• Paperback: 624 pages
• Publisher: William Morrow Paperbacks
(March 1, 2016)
In a compelling, richly researched novel that draws from thousands of letters and original sources, bestselling authors Stephanie Dray and Laura Kamoie tell the fascinating, untold story of Thomas Jefferson’s eldest daughter, Martha “Patsy” Jefferson Randolph—a woman who kept the secrets of our most enigmatic founding father and shaped an American legacy.
From her earliest days, Patsy Jefferson knows that though her father loves his family dearly, his devotion to his country runs deeper still. As Thomas Jefferson’s oldest daughter, she becomes his helpmate, protector, and constant companion in the wake of her mother’s death, traveling with him when he becomes American minister to France.
It is in Paris, at the glittering court and among the first tumultuous days of revolution, that fifteen-year-old Patsy learns about her father’s troubling liaison with Sally Hemings, a slave girl her own age. Meanwhile, Patsy has fallen in love—with her father’s protégé William Short, a staunch abolitionist and ambitious diplomat. Torn between love, principles, and the bonds of family, Patsy questions whether she can choose a life as William’s wife and still be a devoted daughter.
Her choice will follow her in the years to come, to Virginia farmland, Monticello, and even the White House. And as scandal, tragedy, and poverty threaten her family, Patsy must decide how much she will sacrifice to protect her father's reputation, in the process defining not just his political legacy, but that of the nation he founded.
HarperCollins | Amazon | Barnes & Noble
As Thomas Jefferson's oldest daughter, Patsy Jefferson grows up in awe of her father and his political strides. Patsy follows him to Paris where Thomas Jefferson becomes the American Minister to France. In Paris, Patsy not only goes to Court and receives a worldly education, but gets to see the effects of politics in action and form her own opinions on slavery. She also becomes her father's protector and companion. As Patsy ages, she becomes her own woman, marries and makes her own choices as her father blazes an illustrious political career. When he passes, Patsy must choose how he will be remembered.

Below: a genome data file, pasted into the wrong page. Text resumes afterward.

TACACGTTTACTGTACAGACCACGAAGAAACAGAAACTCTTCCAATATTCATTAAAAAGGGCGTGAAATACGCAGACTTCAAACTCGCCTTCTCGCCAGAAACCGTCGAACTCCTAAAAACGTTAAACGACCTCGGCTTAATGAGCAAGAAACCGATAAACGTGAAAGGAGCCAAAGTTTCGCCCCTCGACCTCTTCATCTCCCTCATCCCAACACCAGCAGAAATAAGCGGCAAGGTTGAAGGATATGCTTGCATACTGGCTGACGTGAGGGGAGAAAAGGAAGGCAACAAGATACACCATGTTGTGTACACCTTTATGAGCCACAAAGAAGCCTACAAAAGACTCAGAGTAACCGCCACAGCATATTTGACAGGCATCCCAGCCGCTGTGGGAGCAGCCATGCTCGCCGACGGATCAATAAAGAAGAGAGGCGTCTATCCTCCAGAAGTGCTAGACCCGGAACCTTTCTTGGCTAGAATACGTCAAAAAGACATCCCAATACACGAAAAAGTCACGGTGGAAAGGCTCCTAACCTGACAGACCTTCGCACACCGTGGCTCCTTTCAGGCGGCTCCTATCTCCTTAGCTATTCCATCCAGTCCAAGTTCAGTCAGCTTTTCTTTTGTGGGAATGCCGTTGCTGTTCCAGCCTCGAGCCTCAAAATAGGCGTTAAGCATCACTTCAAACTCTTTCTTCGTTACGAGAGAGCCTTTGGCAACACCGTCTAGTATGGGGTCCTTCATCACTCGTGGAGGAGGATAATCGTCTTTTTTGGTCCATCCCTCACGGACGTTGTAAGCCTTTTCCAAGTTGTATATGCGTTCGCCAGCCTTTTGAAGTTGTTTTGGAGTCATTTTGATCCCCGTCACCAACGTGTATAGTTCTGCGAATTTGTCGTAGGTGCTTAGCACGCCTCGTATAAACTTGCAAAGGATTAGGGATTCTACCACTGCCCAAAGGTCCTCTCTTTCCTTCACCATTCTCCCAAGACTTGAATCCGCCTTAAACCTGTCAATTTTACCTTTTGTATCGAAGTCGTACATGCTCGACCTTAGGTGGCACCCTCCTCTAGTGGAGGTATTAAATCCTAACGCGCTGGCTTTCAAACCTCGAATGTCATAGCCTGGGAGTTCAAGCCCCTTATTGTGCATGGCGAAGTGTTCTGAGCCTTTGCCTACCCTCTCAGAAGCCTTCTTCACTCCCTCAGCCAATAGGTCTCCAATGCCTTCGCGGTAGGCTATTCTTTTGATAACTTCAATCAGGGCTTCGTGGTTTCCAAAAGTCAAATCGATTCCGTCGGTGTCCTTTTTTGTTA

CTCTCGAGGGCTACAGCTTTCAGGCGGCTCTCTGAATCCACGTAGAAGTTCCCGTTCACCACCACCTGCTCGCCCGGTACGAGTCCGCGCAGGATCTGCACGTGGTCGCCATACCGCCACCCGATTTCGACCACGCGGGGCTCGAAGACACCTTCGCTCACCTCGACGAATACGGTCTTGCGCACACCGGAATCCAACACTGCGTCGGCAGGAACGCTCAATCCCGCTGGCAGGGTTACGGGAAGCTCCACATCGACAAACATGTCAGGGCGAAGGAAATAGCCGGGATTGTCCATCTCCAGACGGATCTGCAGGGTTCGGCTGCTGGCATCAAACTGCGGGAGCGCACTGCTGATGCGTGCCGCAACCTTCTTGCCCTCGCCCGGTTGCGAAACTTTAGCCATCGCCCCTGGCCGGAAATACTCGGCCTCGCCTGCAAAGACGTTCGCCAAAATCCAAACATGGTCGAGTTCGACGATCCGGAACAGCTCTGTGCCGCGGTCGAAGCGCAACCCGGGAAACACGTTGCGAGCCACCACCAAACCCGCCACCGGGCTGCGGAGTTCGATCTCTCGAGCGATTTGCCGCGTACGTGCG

Using Thomas Jefferson's letters, the authors have created and engaging and very accurate portrayal of Thomas and Patsy Jefferson. I love learning about history through a woman's eyes, and Patsy's character does wonders for learning more about Patsy herself, Thomas Jefferson, Sally Hemmings and even Abigail Adams. I was very intrigued about Thomas Jefferson's views of his own slaves, his relationship with Sally Hemmings and his relationship with his children. Patsy herself is a tremendous character which I loved to see grow, develop her own opinions and eventually fulfill the obligations as First Lady to her father. This is a longer book at almost 600 pages, so it is quite an epic read, but well worth it for any historical fiction lover.
This book was received for free in return for an honest review.
Stephanie Dray is a bestselling and award-nominated author of historical women’s fiction. Her work has been translated into six different languages, was nominated for RWA’s RITA Award, and won NJRW’s Golden Leaf. She is a frequent panelist and presenter at national writing conventions and lives near the nation’s capital.
Find out more about Stephanie at her website, and connect with her on Facebook and Twitter.
Laura Kamoie has published two nonfiction books on early America and most recently held the position of Associate Professor of History at the U.S. Naval Academy before transitioning to a full-time career writing genre fiction under the name Laura Kaye, the New York Times bestselling author of more than twenty books.
Find out more about Laura at her website, and connect with her on Facebook and Twitter.